In just a couple of days I will be leaving Galmi for a period. Nothing is wrong, it has just been decided that it is in the best interest of the new department if I go back to the US for a shortened ‘home assignment’ (as SIM calls it) sooner than originally planned and then come back and plow ahead with the new project. At that time B. will begin working with me full-time and we will be able to devote more hours to his learning process.
So, I have begun to say my goodbyes.
In the Nigerien cultures, saying goodbye is just as important as saying hello. You see, the goodbyes teach us a lot . . . they teach us to cherish the moments we have together . . . they teach us the importance of finishing strong and completely . . . they teach us the depth of our appreciation of one another.
In my everyday life, I KNOW I appreciate my R. and my Tsoho, Kanena, and others. But I don’t think I had FELT my appreciation for these African friends the way I have as I prepare to say goodbye. I am beginning to recognize how important they have become in my journey. And even though it will only be a few months, I will miss them.
But, as I am saying my goodbye's (or rather, my see-ya-later's), I am starting to realize the significant distance I have traveled since February 2011. I came in as a stranger, but I am leaving as a daughter, a sister and a friend. And I am humbled by that thought.
Most days I feel more like an outsider than a contributing member of Galmi-ville. Often I feel like I am trying, in vain, to build meaningful and lasting relationships. But in those times I am usually surprised by someone. A small act of friendship; a glimmer of hope that I'm not just That-Girl-That-Came-From-the-States-to-Help-People-Walk.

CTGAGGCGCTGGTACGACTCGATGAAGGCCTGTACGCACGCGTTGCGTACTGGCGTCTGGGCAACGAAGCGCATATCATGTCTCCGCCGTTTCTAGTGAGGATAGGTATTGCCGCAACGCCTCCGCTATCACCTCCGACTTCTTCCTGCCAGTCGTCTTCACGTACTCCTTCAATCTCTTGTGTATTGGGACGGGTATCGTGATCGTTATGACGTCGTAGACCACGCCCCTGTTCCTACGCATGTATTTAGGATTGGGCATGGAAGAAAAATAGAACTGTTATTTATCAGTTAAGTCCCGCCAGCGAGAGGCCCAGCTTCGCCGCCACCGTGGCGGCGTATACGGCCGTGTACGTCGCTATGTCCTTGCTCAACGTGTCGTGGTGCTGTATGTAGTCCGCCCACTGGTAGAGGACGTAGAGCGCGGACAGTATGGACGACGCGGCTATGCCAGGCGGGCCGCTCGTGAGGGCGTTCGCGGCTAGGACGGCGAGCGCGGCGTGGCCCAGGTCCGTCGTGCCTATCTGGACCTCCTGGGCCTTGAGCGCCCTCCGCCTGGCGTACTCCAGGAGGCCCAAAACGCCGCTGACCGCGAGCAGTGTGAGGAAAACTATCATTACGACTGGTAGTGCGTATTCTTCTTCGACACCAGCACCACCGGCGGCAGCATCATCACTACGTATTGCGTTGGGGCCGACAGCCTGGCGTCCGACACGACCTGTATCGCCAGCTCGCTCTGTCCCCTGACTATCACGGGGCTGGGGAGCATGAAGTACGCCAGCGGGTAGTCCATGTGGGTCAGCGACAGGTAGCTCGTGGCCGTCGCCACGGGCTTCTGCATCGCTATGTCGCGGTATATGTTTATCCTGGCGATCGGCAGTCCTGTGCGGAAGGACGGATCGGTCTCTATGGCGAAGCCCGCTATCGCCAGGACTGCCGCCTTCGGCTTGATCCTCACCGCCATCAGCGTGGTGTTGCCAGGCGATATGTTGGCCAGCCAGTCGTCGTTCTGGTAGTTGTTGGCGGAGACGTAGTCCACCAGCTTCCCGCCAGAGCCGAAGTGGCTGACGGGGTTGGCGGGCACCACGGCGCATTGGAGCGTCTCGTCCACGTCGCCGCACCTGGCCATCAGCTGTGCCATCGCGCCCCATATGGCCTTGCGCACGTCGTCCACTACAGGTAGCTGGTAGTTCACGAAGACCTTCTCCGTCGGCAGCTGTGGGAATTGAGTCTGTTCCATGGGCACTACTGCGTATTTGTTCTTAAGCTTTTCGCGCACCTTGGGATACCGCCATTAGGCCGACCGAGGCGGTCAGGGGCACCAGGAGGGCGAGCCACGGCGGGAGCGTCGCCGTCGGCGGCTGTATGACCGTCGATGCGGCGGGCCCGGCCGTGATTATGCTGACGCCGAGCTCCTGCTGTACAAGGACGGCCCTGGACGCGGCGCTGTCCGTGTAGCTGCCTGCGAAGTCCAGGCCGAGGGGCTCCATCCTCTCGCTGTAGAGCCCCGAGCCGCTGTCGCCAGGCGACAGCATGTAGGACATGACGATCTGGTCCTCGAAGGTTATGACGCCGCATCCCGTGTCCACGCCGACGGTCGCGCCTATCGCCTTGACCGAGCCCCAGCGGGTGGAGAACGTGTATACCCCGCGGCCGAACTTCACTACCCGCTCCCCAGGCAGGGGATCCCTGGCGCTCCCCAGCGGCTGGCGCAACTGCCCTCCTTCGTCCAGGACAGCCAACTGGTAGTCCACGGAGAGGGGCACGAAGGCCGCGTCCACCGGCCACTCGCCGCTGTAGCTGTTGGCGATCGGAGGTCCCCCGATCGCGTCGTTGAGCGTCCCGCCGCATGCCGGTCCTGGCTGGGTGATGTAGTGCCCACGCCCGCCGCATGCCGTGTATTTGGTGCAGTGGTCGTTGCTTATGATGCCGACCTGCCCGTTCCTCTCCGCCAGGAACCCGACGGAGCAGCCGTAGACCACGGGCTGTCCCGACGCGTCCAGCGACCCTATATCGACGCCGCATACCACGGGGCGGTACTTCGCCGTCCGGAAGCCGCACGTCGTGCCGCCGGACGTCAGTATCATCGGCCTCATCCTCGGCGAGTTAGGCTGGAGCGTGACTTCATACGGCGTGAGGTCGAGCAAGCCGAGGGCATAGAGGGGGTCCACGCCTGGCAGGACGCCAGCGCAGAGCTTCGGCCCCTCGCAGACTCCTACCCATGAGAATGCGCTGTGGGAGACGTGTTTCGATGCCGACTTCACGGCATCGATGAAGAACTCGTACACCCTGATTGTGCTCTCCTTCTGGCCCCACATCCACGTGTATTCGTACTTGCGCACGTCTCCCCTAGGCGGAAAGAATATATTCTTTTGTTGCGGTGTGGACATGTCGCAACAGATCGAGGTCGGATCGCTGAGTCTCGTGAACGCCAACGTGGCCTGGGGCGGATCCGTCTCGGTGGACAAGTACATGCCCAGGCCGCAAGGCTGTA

But already this morning have been blessed in such simple, but profound ways by four special Nigeriens.
The other day I posted some pictures of R. and her family. OT-M and I had been going to her house twice a week to do therapy. But then we got a little busy and asked Granny if they could come to us on Mondays, and we would go to them on Fridays.
This morning, Granny stopped by the office, but OT-M and B. were bedside with another patient. So Granny pushed R. in her special chair to my house (where I've been busy packing and cleaning). Once we established where OT-M and B. would be waiting, I said my whole See-Ya-Later to Granny.
She began to thank me and bless me over and over again. She expressed her gratitude and that of the whole family for my willingness to work with R. She asked that I continue to pray for R. while I'm gone . . . that she will be able to stand on her own upon my return.
I promised I would pray.
When Granny was finished with me, I squatted to R.'s eye-level.
She turned to look at me. 'Sai wata rana' ('I'll see you later, but not for an extended period of time') I said to her as I smiled.
R. reached out for my hand. I gave it to her.
She lifted my hand to her lips and held it there. Slowly she slid it to her cheek. She closed her eyes, keeping my hand pressed to her soft face. She looked up at me, then let go.
I do not have the words to express how deeply such a small gesture has struck me. I am humbled at the thought of the appreciation this sweet child. This precious one who cannot speak with words has expressed her thankfulness and affection with such a tender touch!
And I am deeply moved.